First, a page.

Sharifah Masten is an expert in international events. Her company, Protocol and Meetings by Design, Inc, can help you to plan an event that works in any country. For more, click here.

Thursday, August 29, 2013

The holidays? Already?: Five reasons to plan early

The other day, we were in a hardware store, and we spotted with absolute horror the Thanksgiving decorations that were already out. Yeah, we know, we couldn't believe it either. But then the event planning side of us took over, and we realized that we'd better start thinking about the holidays. Parties, both the ones you plan for your own employees and the ones you plan as a gesture of goodwill! Annual gift-giving! Here are five reasons we like to plan early:

1. The Guest List
It's a nightmare already: For some parties, you're inviting clients and partners, and maybe media--basically, anyone who's helped make your business a success over the past year. So what's the best way to make sure that you don't leave anyone important off the list? Start thinking about it now. Planning an invitation list is a lot like trying to get someone to name the Seven Dwarves: you never remember them all at the first try, so give yourself plenty of time to get down every single person who counts.

2. Give Yourself Space
We're lucky--we generally hold our parties in our own spaces. But if you're like any other corporation, there's a good chance you'll have to find a place to have your party or event. Guess what? Locking in space early is one of the best, and easiest, things you can do for yourself. Once you've found a place, you can plan around it--food and beverage, activities, so on.

3. Recruiting Help
If you plan to start, um, the planning early enough, one option is to create a committee around the planning. In general, everything goes easier if there's more than one set of shoulders under the burden, so see if you can enlist some help. Asking early will help that.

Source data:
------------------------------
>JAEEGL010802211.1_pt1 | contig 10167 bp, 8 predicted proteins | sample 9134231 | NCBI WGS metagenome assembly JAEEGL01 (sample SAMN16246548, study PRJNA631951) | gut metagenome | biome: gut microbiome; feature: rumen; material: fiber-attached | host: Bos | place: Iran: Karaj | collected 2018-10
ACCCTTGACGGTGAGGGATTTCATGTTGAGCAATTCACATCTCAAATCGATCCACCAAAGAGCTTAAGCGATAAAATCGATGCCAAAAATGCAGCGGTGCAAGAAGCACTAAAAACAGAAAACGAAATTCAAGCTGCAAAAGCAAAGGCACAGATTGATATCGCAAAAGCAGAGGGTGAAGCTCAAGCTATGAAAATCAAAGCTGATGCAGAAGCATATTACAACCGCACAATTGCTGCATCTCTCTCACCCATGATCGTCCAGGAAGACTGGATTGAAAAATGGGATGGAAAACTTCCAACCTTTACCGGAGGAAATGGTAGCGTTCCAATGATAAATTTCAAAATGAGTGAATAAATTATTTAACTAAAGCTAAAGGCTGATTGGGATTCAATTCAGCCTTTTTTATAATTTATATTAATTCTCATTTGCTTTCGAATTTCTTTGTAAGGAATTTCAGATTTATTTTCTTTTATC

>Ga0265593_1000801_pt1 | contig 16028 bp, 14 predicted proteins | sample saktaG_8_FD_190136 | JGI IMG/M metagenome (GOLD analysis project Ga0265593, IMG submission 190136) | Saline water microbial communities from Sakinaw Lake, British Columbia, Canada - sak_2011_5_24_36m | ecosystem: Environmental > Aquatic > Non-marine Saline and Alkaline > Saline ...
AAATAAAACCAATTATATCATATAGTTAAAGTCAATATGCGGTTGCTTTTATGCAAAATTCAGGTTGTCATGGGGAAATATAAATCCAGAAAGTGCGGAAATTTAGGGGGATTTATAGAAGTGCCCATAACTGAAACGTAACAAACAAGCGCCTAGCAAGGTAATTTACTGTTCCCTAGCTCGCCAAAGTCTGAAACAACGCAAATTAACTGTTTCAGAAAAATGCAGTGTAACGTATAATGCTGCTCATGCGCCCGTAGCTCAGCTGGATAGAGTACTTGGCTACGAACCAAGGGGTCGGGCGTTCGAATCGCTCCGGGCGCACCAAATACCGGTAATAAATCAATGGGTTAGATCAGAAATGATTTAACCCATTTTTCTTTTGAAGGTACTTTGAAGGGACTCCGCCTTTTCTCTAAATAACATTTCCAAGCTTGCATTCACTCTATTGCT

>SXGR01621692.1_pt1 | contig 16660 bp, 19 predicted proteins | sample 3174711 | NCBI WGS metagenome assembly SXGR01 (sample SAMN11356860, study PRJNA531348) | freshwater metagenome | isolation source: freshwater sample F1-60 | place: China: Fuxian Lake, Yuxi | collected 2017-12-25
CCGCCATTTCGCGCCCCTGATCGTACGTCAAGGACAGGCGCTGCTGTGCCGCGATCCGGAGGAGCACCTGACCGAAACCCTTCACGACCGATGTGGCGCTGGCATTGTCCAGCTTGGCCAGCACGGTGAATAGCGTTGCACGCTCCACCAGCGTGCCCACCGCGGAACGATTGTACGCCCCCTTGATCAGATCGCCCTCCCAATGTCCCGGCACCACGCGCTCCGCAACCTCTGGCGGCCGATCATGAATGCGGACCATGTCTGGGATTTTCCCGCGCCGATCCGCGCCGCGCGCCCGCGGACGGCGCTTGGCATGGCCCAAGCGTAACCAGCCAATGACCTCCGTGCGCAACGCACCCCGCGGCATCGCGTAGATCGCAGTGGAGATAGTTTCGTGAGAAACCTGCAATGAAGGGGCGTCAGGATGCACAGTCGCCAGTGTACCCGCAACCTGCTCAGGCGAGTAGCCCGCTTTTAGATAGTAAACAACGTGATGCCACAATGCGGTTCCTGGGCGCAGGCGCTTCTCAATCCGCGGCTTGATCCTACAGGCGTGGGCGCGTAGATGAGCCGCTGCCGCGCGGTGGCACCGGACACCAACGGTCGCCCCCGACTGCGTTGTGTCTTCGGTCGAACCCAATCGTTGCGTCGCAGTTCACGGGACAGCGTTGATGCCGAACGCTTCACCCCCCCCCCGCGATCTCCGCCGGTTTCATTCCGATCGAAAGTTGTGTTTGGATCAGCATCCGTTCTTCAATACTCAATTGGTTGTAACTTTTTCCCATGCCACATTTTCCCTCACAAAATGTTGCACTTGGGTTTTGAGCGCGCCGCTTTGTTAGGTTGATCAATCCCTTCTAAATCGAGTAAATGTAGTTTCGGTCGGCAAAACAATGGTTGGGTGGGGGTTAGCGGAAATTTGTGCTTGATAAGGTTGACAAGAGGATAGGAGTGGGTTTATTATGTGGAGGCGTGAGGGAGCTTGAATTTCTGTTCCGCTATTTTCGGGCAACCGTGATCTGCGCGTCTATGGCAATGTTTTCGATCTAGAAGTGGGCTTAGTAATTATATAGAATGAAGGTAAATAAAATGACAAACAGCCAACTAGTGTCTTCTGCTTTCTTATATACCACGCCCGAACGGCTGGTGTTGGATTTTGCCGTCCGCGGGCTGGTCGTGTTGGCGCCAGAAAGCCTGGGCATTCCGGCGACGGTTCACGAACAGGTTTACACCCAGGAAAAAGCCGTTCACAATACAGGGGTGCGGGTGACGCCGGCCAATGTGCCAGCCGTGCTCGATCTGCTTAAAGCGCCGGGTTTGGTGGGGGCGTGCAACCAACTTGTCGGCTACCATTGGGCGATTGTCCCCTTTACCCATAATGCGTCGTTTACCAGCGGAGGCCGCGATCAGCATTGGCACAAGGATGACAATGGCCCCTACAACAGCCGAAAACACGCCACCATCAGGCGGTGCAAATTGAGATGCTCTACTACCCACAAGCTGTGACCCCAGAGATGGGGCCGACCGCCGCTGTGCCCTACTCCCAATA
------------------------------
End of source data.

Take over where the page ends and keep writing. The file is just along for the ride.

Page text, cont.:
4. Room for Oopsies
We've all had them--something got misprinted, or you didn't plan for enough people. With enough prior notice, most things can be fixed or Band-Aided. Wait too long, and...yeah. No time for fixes. Or Band-Aids.

5. Peace of Mind. 
This one's kind of self-explanatory. Staying calm during the holiday season is a total myth. But planning early can help take some of the sting out of it.

How early will you start planning your holiday activities? Let us know in the comments, or send us a tweet.

Wednesday, August 21, 2013

Could Cultural Know-How Have Prevented Oprah's Retail Snafu?

Guest post by Sharifah Masten at Protocol and Meetings By Design, Inc.
There's been a lot of conversation and debate around a certain talk show host's trip to Switzerland and her encounter with a retail establishment. Could Oprah's whole unpleasant experience have been avoided with a little more cultural know-how on both parties' parts? Let's look at the perception of words and actions, and keep one rule in mind: we don't, and can't, control how our actions and words are received.
 As Americans:
  • We consider ourselves open and welcoming, but in some countries they view this as being pushy, loud and intrusive. 
  • We like to celebrate and share accomplishments and successes; others are taught to not boast as not to make others feel inadequate.
  • As professionals, we are told to perfect our thirty-second pitch. In other countries it is not so much what you say and how fast, but the relationship you can build that matters.
  • We are proud of the freedoms that we have and wish for other to have the same opportunities but in other countries we are seen as not respecting their traditions or their traditional way of life.
  • We work hard to play hard and spend money on things we enjoy. In other countries, people are more focused on enjoying life, and not focused on work as the priority.